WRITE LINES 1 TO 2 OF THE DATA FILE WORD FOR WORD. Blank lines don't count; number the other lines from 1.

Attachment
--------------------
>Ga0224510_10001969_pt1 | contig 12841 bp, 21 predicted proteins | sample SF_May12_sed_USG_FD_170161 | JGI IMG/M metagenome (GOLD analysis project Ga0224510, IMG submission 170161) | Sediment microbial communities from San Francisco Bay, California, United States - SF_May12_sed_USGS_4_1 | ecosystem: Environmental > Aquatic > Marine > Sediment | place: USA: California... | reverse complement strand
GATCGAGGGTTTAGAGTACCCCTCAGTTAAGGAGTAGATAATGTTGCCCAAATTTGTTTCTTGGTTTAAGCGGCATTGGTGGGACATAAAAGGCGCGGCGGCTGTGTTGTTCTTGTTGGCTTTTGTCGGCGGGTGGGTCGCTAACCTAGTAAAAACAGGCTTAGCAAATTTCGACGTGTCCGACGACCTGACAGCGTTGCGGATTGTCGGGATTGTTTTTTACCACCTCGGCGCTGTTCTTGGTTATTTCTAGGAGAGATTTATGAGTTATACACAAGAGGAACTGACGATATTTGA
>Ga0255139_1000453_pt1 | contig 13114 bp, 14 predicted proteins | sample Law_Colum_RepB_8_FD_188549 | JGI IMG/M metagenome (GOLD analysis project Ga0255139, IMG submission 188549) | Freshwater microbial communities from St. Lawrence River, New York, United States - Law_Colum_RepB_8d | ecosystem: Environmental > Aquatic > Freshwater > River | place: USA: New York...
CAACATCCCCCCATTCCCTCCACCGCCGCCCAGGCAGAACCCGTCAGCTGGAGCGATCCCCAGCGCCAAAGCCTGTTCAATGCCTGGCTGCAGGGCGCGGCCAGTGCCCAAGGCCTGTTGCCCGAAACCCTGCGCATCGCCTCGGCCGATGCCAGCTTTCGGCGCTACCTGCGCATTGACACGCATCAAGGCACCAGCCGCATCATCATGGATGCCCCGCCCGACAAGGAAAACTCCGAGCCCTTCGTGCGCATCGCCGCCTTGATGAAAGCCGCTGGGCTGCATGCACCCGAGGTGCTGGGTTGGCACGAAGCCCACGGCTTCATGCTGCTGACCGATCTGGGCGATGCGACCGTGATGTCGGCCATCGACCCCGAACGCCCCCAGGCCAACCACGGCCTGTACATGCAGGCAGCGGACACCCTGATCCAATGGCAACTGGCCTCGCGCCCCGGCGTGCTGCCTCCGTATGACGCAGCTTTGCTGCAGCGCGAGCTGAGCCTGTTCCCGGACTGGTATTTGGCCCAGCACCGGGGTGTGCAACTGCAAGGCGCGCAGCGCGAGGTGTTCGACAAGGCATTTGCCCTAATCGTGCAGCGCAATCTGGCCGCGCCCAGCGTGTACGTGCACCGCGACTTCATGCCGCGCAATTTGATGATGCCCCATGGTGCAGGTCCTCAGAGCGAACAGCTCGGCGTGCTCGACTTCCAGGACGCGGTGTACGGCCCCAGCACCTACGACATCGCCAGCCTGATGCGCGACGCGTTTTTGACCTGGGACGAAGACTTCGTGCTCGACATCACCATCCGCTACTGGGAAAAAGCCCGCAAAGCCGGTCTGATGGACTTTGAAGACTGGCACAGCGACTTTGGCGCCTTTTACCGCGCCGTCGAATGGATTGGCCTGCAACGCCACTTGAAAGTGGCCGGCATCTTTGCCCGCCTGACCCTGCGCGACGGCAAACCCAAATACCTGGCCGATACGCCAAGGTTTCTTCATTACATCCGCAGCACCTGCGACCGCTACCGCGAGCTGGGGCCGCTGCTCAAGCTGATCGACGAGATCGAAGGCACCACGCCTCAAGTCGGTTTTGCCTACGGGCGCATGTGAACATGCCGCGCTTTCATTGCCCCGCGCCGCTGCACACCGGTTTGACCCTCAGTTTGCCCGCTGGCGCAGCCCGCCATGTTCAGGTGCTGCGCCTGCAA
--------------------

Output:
>Ga0224510_10001969_pt1 | contig 12841 bp, 21 predicted proteins | sample SF_May12_sed_USG_FD_170161 | JGI IMG/M metagenome (GOLD analysis project Ga0224510, IMG submission 170161) | Sediment microbial communities from San Francisco Bay, California, United States - SF_May12_sed_USGS_4_1 | ecosystem: Environmental > Aquatic > Marine > Sediment | place: USA: California... | reverse complement strand
GATCGAGGGTTTAGAGTACCCCTCAGTTAAGGAGTAGATAATGTTGCCCAAATTTGTTTCTTGGTTTAAGCGGCATTGGTGGGACATAAAAGGCGCGGCGGCTGTGTTGTTCTTGTTGGCTTTTGTCGGCGGGTGGGTCGCTAACCTAGTAAAAACAGGCTTAGCAAATTTCGACGTGTCCGACGACCTGACAGCGTTGCGGATTGTCGGGATTGTTTTTTACCACCTCGGCGCTGTTCTTGGTTATTTCTAGGAGAGATTTATGAGTTATACACAAGAGGAACTGACGATATTTGA